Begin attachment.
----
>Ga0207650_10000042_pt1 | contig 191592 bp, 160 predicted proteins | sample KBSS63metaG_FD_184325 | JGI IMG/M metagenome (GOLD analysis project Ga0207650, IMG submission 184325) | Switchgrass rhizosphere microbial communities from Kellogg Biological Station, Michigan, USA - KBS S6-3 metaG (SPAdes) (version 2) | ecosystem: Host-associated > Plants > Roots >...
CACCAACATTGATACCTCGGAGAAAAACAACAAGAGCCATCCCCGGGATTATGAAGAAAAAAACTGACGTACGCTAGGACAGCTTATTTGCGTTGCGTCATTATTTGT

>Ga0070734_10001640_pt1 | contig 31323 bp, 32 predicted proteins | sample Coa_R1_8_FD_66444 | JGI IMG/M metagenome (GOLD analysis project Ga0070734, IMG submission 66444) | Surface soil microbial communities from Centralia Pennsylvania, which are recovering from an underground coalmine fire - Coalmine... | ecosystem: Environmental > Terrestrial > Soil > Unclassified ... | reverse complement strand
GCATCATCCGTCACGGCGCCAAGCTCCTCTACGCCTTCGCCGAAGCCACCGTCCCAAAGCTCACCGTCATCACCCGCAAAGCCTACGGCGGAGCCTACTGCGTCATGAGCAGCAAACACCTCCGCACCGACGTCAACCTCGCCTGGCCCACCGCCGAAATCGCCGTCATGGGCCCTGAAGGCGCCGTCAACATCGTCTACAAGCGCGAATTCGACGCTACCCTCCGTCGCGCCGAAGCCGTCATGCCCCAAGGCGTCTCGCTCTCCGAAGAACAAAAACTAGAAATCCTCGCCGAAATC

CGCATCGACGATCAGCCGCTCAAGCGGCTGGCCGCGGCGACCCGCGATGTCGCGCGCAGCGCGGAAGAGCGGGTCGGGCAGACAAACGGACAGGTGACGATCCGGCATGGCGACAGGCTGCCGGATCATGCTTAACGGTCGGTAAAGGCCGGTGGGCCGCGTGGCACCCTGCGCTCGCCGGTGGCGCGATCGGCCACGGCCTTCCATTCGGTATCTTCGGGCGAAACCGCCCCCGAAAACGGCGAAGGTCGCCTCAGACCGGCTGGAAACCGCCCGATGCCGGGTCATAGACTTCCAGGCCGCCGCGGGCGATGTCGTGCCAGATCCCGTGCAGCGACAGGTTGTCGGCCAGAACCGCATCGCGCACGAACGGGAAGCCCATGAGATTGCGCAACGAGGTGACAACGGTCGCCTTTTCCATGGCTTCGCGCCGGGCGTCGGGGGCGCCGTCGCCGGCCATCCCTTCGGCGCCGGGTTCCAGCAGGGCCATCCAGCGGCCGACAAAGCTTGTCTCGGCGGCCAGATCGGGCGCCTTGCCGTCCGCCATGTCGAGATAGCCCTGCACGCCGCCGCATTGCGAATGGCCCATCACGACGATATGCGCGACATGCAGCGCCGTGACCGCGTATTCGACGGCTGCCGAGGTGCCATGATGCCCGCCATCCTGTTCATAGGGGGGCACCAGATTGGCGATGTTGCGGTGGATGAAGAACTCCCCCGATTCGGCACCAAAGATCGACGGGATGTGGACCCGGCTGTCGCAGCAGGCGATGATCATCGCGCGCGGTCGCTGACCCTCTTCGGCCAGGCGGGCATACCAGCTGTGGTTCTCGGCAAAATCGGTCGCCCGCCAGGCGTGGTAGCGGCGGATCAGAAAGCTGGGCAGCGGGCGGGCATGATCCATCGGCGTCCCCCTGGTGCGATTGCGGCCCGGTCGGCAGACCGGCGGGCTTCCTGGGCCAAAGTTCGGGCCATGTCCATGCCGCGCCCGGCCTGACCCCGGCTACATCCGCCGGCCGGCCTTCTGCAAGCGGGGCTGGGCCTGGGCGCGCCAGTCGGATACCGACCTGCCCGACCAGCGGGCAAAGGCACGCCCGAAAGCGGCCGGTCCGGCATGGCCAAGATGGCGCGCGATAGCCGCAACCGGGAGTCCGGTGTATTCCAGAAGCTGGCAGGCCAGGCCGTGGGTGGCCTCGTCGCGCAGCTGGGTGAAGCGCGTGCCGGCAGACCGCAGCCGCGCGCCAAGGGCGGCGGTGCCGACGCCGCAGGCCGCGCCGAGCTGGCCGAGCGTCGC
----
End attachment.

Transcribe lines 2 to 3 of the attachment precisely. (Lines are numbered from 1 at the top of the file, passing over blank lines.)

CACCAACATTGATACCTCGGAGAAAAACAACAAGAGCCATCCCCGGGATTATGAAGAAAAAAACTGACGTACGCTAGGACAGCTTATTTGCGTTGCGTCATTATTTGT

>Ga0070734_10001640_pt1 | contig 31323 bp, 32 predicted proteins | sample Coa_R1_8_FD_66444 | JGI IMG/M metagenome (GOLD analysis project Ga0070734, IMG submission 66444) | Surface soil microbial communities from Centralia Pennsylvania, which are recovering from an underground coalmine fire - Coalmine... | ecosystem: Environmental > Terrestrial > Soil > Unclassified ... | reverse complement strand